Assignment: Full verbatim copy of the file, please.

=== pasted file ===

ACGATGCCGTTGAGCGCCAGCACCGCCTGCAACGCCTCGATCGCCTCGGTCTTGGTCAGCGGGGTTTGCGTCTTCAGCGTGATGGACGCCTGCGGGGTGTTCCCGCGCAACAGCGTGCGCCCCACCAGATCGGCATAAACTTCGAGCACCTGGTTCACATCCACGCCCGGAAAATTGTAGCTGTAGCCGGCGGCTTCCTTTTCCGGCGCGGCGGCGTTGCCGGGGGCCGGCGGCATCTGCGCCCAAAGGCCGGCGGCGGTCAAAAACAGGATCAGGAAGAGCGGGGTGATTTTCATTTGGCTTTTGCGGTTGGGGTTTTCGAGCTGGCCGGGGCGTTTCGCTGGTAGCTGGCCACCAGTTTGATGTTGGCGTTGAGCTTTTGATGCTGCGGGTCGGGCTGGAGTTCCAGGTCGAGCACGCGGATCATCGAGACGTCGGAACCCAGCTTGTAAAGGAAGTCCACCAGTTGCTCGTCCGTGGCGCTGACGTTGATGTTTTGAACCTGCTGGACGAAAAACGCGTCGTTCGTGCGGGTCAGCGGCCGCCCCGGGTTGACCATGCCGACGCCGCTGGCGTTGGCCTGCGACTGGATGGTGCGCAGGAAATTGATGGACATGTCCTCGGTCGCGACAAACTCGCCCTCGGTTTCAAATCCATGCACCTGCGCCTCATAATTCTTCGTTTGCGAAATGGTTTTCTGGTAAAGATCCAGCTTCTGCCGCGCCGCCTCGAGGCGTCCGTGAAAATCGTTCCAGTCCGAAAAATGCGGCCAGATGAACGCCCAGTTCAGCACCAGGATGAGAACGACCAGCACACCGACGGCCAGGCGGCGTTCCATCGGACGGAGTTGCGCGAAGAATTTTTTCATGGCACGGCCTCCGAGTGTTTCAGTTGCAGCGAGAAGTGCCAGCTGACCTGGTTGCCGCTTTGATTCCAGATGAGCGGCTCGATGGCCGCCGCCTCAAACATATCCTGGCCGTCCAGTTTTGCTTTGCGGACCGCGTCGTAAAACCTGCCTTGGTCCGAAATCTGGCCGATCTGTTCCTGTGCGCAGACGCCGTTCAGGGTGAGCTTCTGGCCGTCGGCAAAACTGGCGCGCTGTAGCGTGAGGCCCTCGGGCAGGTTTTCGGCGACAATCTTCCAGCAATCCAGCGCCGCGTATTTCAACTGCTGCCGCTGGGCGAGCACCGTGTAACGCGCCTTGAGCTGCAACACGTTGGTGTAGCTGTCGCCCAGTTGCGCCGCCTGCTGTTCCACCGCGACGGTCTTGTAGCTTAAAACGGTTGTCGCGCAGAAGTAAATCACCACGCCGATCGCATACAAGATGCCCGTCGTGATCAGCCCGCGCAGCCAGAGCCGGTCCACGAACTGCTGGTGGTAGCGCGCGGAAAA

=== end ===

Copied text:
ACGATGCCGTTGAGCGCCAGCACCGCCTGCAACGCCTCGATCGCCTCGGTCTTGGTCAGCGGGGTTTGCGTCTTCAGCGTGATGGACGCCTGCGGGGTGTTCCCGCGCAACAGCGTGCGCCCCACCAGATCGGCATAAACTTCGAGCACCTGGTTCACATCCACGCCCGGAAAATTGTAGCTGTAGCCGGCGGCTTCCTTTTCCGGCGCGGCGGCGTTGCCGGGGGCCGGCGGCATCTGCGCCCAAAGGCCGGCGGCGGTCAAAAACAGGATCAGGAAGAGCGGGGTGATTTTCATTTGGCTTTTGCGGTTGGGGTTTTCGAGCTGGCCGGGGCGTTTCGCTGGTAGCTGGCCACCAGTTTGATGTTGGCGTTGAGCTTTTGATGCTGCGGGTCGGGCTGGAGTTCCAGGTCGAGCACGCGGATCATCGAGACGTCGGAACCCAGCTTGTAAAGGAAGTCCACCAGTTGCTCGTCCGTGGCGCTGACGTTGATGTTTTGAACCTGCTGGACGAAAAACGCGTCGTTCGTGCGGGTCAGCGGCCGCCCCGGGTTGACCATGCCGACGCCGCTGGCGTTGGCCTGCGACTGGATGGTGCGCAGGAAATTGATGGACATGTCCTCGGTCGCGACAAACTCGCCCTCGGTTTCAAATCCATGCACCTGCGCCTCATAATTCTTCGTTTGCGAAATGGTTTTCTGGTAAAGATCCAGCTTCTGCCGCGCCGCCTCGAGGCGTCCGTGAAAATCGTTCCAGTCCGAAAAATGCGGCCAGATGAACGCCCAGTTCAGCACCAGGATGAGAACGACCAGCACACCGACGGCCAGGCGGCGTTCCATCGGACGGAGTTGCGCGAAGAATTTTTTCATGGCACGGCCTCCGAGTGTTTCAGTTGCAGCGAGAAGTGCCAGCTGACCTGGTTGCCGCTTTGATTCCAGATGAGCGGCTCGATGGCCGCCGCCTCAAACATATCCTGGCCGTCCAGTTTTGCTTTGCGGACCGCGTCGTAAAACCTGCCTTGGTCCGAAATCTGGCCGATCTGTTCCTGTGCGCAGACGCCGTTCAGGGTGAGCTTCTGGCCGTCGGCAAAACTGGCGCGCTGTAGCGTGAGGCCCTCGGGCAGGTTTTCGGCGACAATCTTCCAGCAATCCAGCGCCGCGTATTTCAACTGCTGCCGCTGGGCGAGCACCGTGTAACGCGCCTTGAGCTGCAACACGTTGGTGTAGCTGTCGCCCAGTTGCGCCGCCTGCTGTTCCACCGCGACGGTCTTGTAGCTTAAAACGGTTGTCGCGCAGAAGTAAATCACCACGCCGATCGCATACAAGATGCCCGTCGTGATCAGCCCGCGCAGCCAGAGCCGGTCCACGAACTGCTGGTGGTAGCGCGCGGAAAA